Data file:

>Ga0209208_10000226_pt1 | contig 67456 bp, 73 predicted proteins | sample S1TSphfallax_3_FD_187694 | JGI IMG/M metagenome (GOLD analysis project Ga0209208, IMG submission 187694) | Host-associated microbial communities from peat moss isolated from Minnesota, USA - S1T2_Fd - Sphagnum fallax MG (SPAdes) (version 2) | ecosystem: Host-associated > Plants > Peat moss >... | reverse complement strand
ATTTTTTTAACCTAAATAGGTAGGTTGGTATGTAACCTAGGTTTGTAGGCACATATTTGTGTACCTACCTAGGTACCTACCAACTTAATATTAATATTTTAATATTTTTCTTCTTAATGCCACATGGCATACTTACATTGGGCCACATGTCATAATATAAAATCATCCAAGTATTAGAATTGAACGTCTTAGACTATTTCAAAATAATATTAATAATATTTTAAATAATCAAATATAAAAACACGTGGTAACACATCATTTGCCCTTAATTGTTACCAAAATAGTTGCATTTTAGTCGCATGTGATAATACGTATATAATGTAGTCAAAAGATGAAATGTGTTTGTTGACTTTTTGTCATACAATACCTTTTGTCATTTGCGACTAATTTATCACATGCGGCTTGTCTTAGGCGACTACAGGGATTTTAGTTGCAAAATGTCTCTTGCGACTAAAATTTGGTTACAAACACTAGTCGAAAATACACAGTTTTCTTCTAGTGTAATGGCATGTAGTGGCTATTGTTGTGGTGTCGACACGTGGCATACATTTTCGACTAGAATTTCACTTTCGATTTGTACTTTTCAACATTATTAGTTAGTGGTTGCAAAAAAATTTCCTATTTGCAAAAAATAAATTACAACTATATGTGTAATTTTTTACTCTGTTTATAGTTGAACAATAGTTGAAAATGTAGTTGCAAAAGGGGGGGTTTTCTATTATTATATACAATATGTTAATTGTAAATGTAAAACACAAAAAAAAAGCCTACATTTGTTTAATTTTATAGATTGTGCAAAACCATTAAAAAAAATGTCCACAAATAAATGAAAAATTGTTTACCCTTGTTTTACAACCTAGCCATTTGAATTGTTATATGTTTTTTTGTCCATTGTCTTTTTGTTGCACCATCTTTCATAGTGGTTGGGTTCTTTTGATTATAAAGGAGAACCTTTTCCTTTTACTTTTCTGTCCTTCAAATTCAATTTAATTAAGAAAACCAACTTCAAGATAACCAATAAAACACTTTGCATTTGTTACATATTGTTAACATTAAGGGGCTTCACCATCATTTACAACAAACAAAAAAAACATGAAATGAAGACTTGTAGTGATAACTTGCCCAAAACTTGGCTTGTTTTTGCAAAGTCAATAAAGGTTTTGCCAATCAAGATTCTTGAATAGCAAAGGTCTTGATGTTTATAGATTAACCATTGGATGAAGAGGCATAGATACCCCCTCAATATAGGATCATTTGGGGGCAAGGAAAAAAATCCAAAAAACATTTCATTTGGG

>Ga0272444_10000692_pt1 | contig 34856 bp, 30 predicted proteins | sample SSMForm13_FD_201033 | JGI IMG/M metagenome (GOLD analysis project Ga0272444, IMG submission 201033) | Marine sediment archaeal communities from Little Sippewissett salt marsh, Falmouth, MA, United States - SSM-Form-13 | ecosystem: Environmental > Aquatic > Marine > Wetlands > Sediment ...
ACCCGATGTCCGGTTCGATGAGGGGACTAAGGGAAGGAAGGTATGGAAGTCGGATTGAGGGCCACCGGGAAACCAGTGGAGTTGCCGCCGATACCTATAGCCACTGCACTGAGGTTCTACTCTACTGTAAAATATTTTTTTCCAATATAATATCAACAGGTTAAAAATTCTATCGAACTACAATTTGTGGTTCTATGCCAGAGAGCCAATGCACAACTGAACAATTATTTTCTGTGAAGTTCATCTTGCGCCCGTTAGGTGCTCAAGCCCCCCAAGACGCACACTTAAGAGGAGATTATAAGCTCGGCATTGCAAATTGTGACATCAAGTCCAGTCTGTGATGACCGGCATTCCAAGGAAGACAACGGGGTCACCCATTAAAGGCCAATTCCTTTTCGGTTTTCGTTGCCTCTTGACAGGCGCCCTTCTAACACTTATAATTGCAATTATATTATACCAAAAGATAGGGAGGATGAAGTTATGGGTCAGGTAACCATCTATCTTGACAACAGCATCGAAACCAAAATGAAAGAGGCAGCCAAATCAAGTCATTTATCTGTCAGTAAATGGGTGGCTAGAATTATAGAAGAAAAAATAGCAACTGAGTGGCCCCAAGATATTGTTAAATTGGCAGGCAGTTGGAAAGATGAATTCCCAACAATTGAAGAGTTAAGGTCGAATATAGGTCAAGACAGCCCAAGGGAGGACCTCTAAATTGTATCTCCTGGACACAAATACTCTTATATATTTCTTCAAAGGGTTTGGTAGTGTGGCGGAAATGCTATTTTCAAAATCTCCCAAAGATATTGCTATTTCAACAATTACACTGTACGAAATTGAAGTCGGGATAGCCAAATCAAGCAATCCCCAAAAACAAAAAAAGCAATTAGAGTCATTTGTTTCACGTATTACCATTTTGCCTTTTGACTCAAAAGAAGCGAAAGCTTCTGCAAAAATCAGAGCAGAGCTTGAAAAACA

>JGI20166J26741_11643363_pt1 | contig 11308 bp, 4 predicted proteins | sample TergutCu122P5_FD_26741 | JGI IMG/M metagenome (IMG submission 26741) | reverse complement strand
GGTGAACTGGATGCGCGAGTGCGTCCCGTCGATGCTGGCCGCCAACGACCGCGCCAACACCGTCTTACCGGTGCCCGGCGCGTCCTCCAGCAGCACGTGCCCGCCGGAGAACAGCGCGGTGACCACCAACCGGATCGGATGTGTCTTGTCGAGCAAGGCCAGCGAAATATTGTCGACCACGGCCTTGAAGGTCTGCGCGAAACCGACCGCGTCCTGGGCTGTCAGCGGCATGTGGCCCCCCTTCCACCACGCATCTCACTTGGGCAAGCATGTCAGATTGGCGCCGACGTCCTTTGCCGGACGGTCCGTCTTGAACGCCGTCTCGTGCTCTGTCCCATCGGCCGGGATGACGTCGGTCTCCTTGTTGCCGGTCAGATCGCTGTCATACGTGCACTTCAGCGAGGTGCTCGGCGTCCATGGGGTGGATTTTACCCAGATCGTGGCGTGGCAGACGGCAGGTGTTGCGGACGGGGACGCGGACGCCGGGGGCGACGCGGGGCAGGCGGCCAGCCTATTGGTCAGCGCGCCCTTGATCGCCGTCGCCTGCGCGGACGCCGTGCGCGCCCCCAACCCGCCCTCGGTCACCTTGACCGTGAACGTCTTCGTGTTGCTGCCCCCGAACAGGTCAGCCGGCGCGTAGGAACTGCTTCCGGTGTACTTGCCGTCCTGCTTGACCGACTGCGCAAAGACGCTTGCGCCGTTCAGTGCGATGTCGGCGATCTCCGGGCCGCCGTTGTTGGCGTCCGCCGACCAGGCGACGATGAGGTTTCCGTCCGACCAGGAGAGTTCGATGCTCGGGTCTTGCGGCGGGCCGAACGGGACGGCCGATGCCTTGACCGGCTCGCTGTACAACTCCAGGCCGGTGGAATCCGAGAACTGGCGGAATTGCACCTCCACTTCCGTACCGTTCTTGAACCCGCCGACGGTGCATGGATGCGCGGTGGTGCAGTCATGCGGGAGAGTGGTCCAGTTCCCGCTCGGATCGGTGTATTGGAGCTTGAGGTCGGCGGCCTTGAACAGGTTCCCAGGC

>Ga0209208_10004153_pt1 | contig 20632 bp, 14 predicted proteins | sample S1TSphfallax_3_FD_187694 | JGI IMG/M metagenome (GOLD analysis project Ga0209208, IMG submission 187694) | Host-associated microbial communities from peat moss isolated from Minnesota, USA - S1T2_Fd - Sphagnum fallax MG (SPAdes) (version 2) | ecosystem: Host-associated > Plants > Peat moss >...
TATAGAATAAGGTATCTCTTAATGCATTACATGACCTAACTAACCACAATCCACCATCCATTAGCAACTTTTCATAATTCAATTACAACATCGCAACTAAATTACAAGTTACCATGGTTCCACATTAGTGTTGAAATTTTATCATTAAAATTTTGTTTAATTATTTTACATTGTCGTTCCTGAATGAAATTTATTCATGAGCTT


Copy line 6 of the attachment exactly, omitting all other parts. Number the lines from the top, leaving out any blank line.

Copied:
GGTGAACTGGATGCGCGAGTGCGTCCCGTCGATGCTGGCCGCCAACGACCGCGCCAACACCGTCTTACCGGTGCCCGGCGCGTCCTCCAGCAGCACGTGCCCGCCGGAGAACAGCGCGGTGACCACCAACCGGATCGGATGTGTCTTGTCGAGCAAGGCCAGCGAAATATTGTCGACCACGGCCTTGAAGGTCTGCGCGAAACCGACCGCGTCCTGGGCTGTCAGCGGCATGTGGCCCCCCTTCCACCACGCATCTCACTTGGGCAAGCATGTCAGATTGGCGCCGACGTCCTTTGCCGGACGGTCCGTCTTGAACGCCGTCTCGTGCTCTGTCCCATCGGCCGGGATGACGTCGGTCTCCTTGTTGCCGGTCAGATCGCTGTCATACGTGCACTTCAGCGAGGTGCTCGGCGTCCATGGGGTGGATTTTACCCAGATCGTGGCGTGGCAGACGGCAGGTGTTGCGGACGGGGACGCGGACGCCGGGGGCGACGCGGGGCAGGCGGCCAGCCTATTGGTCAGCGCGCCCTTGATCGCCGTCGCCTGCGCGGACGCCGTGCGCGCCCCCAACCCGCCCTCGGTCACCTTGACCGTGAACGTCTTCGTGTTGCTGCCCCCGAACAGGTCAGCCGGCGCGTAGGAACTGCTTCCGGTGTACTTGCCGTCCTGCTTGACCGACTGCGCAAAGACGCTTGCGCCGTTCAGTGCGATGTCGGCGATCTCCGGGCCGCCGTTGTTGGCGTCCGCCGACCAGGCGACGATGAGGTTTCCGTCCGACCAGGAGAGTTCGATGCTCGGGTCTTGCGGCGGGCCGAACGGGACGGCCGATGCCTTGACCGGCTCGCTGTACAACTCCAGGCCGGTGGAATCCGAGAACTGGCGGAATTGCACCTCCACTTCCGTACCGTTCTTGAACCCGCCGACGGTGCATGGATGCGCGGTGGTGCAGTCATGCGGGAGAGTGGTCCAGTTCCCGCTCGGATCGGTGTATTGGAGCTTGAGGTCGGCGGCCTTGAACAGGTTCCCAGGC